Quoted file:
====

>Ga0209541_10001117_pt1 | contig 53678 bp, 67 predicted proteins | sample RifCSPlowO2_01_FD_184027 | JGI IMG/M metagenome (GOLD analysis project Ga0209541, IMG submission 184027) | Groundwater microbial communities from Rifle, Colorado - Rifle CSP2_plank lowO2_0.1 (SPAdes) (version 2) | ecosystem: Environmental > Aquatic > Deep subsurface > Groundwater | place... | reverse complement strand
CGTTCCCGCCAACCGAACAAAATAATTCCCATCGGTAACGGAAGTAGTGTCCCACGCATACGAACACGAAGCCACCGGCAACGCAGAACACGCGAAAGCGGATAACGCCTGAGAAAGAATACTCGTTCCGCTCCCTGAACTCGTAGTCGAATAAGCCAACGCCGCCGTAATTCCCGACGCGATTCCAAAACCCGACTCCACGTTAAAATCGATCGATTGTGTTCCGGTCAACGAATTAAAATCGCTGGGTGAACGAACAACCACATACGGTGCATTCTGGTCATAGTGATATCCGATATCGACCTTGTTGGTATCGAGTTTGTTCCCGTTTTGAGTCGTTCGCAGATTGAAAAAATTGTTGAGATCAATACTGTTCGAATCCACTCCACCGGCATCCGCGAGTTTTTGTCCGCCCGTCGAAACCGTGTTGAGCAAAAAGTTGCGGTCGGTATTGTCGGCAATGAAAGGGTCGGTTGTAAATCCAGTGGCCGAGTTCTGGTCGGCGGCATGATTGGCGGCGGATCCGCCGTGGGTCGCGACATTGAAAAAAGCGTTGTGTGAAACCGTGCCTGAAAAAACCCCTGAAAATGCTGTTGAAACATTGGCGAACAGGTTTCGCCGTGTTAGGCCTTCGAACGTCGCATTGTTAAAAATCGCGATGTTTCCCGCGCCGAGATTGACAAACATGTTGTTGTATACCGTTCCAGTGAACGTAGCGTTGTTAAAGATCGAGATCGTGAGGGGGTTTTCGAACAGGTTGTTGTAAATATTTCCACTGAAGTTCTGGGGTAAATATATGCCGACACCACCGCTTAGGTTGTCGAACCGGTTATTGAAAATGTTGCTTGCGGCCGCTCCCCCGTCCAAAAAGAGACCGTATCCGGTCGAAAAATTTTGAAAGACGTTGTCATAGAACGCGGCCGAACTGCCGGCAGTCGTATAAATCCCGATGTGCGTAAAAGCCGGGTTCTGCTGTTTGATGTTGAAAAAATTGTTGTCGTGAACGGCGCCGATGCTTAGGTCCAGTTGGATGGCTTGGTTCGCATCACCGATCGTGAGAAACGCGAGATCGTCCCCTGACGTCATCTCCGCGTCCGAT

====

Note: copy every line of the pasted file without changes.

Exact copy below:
>Ga0209541_10001117_pt1 | contig 53678 bp, 67 predicted proteins | sample RifCSPlowO2_01_FD_184027 | JGI IMG/M metagenome (GOLD analysis project Ga0209541, IMG submission 184027) | Groundwater microbial communities from Rifle, Colorado - Rifle CSP2_plank lowO2_0.1 (SPAdes) (version 2) | ecosystem: Environmental > Aquatic > Deep subsurface > Groundwater | place... | reverse complement strand
CGTTCCCGCCAACCGAACAAAATAATTCCCATCGGTAACGGAAGTAGTGTCCCACGCATACGAACACGAAGCCACCGGCAACGCAGAACACGCGAAAGCGGATAACGCCTGAGAAAGAATACTCGTTCCGCTCCCTGAACTCGTAGTCGAATAAGCCAACGCCGCCGTAATTCCCGACGCGATTCCAAAACCCGACTCCACGTTAAAATCGATCGATTGTGTTCCGGTCAACGAATTAAAATCGCTGGGTGAACGAACAACCACATACGGTGCATTCTGGTCATAGTGATATCCGATATCGACCTTGTTGGTATCGAGTTTGTTCCCGTTTTGAGTCGTTCGCAGATTGAAAAAATTGTTGAGATCAATACTGTTCGAATCCACTCCACCGGCATCCGCGAGTTTTTGTCCGCCCGTCGAAACCGTGTTGAGCAAAAAGTTGCGGTCGGTATTGTCGGCAATGAAAGGGTCGGTTGTAAATCCAGTGGCCGAGTTCTGGTCGGCGGCATGATTGGCGGCGGATCCGCCGTGGGTCGCGACATTGAAAAAAGCGTTGTGTGAAACCGTGCCTGAAAAAACCCCTGAAAATGCTGTTGAAACATTGGCGAACAGGTTTCGCCGTGTTAGGCCTTCGAACGTCGCATTGTTAAAAATCGCGATGTTTCCCGCGCCGAGATTGACAAACATGTTGTTGTATACCGTTCCAGTGAACGTAGCGTTGTTAAAGATCGAGATCGTGAGGGGGTTTTCGAACAGGTTGTTGTAAATATTTCCACTGAAGTTCTGGGGTAAATATATGCCGACACCACCGCTTAGGTTGTCGAACCGGTTATTGAAAATGTTGCTTGCGGCCGCTCCCCCGTCCAAAAAGAGACCGTATCCGGTCGAAAAATTTTGAAAGACGTTGTCATAGAACGCGGCCGAACTGCCGGCAGTCGTATAAATCCCGATGTGCGTAAAAGCCGGGTTCTGCTGTTTGATGTTGAAAAAATTGTTGTCGTGAACGGCGCCGATGCTTAGGTCCAGTTGGATGGCTTGGTTCGCATCACCGATCGTGAGAAACGCGAGATCGTCCCCTGACGTCATCTCCGCGTCCGAT